Air purifiers evolved in response to people's reactions to allergens like pollen, animal dander, dust, and mold spores. Reactions (sneezing, runny nose, scratchy eyes, and even more severe consequences such as asthma attacks) are the result of antigens found in the home. These antigens are major triggers of asthma, and there are more than 17 million asthmatics in the United States alone. Air purifiers remove a portion of these particles, thus reducing allergic-type responses.
Due to their extremely small size, allergens are able to pass through a standard vacuum cleaner bag and redistribute into the air where they stay for days. Even a single microgram of cat allergens is enough to invoke an allergic response in most of the six to 10 million Americans who are allergic to cats. Other airborne particles—such as bacteria and viruses—can cause illnesses, some of which are fatal. There are many reasons—allergies, asthma, fatal illnesses—that millions of air purifiers are sold in the United States every year.
There are two common types of air purifiers that can remove some or all of the disease and allergy-causing particles in the air: mechanical filters—the most effective are classified as High Efficiency Particulate Air filters (HEPA filters)—and electrostatic precipitators.
HEPA filters are made out of very fine glass threads with a diameter of less than 1 micron (a micron is 0.00004 in, 0.001 mm). By comparison, a human hair has a diameter of about 75 microns (0.003 in, 0.07 mm). The fine glass threads are tangled together and compressed to form a filter mat. Because the individual threads are so microscopic, most of the mat consists of air. The openings in the mat are very small, generally less than 0.5 micron (0.00002 in, 0.0005 mm). HEPA filters will collect particles down to 0.3 microns (0.00001 in, 0.0003 mm) in diameter. Even though the filter may only be 0.10 in (2.5 mm) wide, it would consist of 2,500 layers of glass threads.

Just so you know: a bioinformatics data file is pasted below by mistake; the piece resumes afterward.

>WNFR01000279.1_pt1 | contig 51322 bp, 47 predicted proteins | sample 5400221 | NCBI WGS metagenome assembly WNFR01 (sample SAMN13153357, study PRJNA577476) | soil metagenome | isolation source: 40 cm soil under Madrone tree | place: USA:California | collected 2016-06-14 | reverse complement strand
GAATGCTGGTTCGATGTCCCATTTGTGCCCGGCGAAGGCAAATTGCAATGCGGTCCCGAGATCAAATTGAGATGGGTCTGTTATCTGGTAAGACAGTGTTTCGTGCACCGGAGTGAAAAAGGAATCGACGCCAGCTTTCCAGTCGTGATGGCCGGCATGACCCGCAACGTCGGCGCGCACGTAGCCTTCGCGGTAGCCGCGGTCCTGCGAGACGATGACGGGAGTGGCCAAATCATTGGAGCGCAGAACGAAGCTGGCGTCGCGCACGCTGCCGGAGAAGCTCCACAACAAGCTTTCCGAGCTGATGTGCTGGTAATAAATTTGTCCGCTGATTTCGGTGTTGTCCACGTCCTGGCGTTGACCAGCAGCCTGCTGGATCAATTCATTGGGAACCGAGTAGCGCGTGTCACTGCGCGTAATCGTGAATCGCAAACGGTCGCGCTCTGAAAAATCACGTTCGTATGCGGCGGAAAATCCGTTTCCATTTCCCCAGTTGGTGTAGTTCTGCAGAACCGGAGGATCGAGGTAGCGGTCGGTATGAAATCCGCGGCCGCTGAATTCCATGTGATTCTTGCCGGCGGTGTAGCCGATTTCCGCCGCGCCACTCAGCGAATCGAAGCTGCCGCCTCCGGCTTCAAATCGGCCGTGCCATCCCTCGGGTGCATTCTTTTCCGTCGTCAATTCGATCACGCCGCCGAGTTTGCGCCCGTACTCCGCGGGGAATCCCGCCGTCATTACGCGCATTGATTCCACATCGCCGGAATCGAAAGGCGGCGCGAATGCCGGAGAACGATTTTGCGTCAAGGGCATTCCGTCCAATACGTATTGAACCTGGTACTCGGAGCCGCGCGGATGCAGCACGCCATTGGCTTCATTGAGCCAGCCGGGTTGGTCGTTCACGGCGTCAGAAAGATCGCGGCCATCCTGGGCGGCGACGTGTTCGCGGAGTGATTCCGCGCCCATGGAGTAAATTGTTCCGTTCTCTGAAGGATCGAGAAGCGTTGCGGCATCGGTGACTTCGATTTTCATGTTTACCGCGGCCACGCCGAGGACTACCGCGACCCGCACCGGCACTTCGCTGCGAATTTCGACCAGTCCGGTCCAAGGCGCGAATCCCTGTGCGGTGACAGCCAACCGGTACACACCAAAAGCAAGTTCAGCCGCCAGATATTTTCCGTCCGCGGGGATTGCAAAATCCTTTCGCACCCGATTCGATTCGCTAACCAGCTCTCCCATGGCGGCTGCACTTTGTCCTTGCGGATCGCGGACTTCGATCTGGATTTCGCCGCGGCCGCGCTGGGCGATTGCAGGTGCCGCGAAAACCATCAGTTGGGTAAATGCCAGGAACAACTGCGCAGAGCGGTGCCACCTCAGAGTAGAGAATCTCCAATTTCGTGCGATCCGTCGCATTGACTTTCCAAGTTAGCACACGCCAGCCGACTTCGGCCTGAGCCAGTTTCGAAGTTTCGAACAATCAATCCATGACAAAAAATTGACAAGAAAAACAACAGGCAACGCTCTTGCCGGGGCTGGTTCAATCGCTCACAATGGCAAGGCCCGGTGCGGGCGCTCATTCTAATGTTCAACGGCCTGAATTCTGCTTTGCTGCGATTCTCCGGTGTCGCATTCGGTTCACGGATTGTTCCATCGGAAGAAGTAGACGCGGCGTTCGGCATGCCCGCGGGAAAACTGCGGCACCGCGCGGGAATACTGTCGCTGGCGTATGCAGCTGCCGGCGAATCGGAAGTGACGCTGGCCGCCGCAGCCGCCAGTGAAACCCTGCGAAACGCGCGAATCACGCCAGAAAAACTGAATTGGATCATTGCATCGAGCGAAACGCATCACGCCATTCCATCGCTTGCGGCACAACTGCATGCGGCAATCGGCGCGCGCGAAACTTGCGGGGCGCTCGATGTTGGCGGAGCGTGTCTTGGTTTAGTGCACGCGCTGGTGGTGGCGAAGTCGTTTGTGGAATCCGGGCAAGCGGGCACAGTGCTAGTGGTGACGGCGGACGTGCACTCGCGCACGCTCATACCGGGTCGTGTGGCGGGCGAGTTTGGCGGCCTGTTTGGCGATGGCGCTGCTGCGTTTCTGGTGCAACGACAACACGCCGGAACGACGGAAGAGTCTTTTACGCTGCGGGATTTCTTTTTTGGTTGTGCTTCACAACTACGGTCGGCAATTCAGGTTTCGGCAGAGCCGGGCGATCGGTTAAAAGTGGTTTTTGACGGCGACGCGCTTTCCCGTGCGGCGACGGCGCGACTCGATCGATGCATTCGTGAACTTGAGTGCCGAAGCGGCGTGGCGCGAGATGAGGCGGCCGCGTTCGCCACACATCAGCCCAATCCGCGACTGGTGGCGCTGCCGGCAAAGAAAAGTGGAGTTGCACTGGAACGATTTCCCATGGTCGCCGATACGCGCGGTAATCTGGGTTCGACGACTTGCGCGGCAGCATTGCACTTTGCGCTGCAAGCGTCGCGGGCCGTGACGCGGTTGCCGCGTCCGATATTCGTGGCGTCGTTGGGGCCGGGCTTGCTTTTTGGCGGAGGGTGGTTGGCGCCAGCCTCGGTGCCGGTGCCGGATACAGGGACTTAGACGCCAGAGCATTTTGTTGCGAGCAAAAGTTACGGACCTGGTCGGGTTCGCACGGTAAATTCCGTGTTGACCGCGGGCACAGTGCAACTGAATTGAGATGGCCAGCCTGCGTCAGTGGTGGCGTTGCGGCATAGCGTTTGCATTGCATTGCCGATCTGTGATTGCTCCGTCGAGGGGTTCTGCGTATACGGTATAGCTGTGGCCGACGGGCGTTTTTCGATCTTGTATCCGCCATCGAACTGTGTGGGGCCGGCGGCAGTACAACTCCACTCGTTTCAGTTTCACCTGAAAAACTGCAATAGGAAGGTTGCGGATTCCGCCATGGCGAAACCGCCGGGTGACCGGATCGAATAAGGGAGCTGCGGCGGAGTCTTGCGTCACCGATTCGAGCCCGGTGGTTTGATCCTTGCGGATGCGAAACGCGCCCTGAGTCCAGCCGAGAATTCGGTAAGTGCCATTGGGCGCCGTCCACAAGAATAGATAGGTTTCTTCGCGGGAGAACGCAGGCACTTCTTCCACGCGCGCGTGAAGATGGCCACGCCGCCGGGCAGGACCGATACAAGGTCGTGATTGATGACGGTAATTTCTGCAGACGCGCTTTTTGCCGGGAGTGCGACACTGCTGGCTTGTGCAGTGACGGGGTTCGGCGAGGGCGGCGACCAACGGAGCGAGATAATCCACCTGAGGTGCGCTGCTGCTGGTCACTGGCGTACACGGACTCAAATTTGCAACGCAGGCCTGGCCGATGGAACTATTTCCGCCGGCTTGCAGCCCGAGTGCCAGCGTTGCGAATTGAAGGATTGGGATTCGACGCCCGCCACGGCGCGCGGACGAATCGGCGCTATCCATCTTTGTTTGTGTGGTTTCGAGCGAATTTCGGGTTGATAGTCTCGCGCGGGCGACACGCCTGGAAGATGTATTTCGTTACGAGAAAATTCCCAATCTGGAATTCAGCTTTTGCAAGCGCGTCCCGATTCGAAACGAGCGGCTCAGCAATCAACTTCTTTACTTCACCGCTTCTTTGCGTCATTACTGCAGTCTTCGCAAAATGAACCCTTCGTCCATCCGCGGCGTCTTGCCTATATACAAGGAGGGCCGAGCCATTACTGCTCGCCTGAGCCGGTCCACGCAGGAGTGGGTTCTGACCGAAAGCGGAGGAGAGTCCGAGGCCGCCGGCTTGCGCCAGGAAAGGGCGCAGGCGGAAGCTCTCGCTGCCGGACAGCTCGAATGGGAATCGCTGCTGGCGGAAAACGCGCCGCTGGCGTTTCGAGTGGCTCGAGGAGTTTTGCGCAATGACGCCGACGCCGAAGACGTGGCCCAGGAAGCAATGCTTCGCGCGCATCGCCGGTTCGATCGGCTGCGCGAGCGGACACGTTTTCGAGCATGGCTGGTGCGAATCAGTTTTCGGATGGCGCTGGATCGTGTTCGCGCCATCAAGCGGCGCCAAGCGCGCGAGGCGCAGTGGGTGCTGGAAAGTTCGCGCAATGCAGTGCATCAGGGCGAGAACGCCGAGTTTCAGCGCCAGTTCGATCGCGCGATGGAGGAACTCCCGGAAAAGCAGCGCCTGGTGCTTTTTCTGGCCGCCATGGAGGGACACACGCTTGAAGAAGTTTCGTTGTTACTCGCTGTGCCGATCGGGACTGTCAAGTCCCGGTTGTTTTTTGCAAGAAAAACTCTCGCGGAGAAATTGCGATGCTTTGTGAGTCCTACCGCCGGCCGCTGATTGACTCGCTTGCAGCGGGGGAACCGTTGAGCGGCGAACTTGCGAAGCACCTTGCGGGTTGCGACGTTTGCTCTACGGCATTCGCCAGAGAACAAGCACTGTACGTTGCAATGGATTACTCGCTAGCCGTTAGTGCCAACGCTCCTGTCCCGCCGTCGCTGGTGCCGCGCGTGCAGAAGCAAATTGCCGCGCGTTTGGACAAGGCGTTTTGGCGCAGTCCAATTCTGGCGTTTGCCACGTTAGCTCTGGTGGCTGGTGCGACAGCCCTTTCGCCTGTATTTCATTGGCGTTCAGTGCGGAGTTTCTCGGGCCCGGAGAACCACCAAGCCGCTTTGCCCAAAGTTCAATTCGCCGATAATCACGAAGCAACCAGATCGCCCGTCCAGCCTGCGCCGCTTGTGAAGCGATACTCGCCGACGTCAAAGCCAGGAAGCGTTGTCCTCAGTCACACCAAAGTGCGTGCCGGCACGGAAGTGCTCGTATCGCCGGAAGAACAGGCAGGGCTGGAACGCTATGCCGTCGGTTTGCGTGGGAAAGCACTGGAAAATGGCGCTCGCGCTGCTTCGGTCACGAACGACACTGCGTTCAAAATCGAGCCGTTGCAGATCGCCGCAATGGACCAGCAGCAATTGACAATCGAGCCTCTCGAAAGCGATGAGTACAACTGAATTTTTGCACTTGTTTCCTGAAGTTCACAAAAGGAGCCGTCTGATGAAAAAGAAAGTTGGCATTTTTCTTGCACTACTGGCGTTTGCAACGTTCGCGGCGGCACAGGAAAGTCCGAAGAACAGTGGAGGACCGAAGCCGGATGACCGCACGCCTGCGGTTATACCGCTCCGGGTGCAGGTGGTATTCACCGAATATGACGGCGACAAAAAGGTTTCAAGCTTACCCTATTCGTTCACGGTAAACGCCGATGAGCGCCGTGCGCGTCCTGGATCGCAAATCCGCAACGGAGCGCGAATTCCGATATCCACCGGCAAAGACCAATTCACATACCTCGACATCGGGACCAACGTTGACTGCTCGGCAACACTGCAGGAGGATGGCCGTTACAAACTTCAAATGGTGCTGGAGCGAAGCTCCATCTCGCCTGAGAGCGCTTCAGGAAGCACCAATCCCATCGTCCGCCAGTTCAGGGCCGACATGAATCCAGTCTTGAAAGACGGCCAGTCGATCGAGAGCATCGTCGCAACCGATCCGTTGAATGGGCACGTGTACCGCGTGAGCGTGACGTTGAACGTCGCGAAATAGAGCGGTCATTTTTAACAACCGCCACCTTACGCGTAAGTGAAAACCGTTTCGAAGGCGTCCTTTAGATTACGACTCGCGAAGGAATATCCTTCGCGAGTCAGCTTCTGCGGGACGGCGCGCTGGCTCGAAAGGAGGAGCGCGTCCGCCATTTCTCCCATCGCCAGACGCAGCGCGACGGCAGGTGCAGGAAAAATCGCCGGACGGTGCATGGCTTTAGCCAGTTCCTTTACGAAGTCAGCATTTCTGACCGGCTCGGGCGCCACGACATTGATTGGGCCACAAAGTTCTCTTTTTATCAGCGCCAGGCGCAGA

Electrostatic precipitators rely on electrostatic forces to remove particles from the air. They work by creating a cloud of free electrons through which dust particles are forced to pass. As the dust particles pass through the plasma, they become charged, making them easy to collect. Electrostatic precipitators can collect particles down to a diameter of 0.01 microns (0.00001 mm).
Neither HEPA filters nor electrostatic precipitators can remove volatile organic compounds from the air, therefore do nothing to reduce odors. For this reason, most air purifiers are equipped with a pre- or post-filter composed of activated carbon. Activated carbon is produced by heating a carbon source (coconut shells, old tires, bones, etc.) at very high temperatures in the absence of oxygen, a process also known as pyrolysis or destructive distillation. Pyrolysis separates the pure carbon from the other materials contained in the raw material. The pure carbon is then exposed to steam at 1,500°F(800°C). The high temperature steam activates the carbon. The activation process forms millions of cracks in the carbon grains. These cracks have diameters of about 0.002 microns (0.000002 mm). Because there are so many cracks, the activation process provides the carbon with an enormous surface area per weight—about 6.5 acres/oz (1,000 m 2 /g). The millions of cracks provide locations where organic compounds can be adsorbed. In addition, the surface of the carbon carries a residual electrical charge that attracts non-polar chemicals (chemicals that do not have separated positive and negative charges) to it. Activated carbon is very effective at adsorbing odor producing compounds.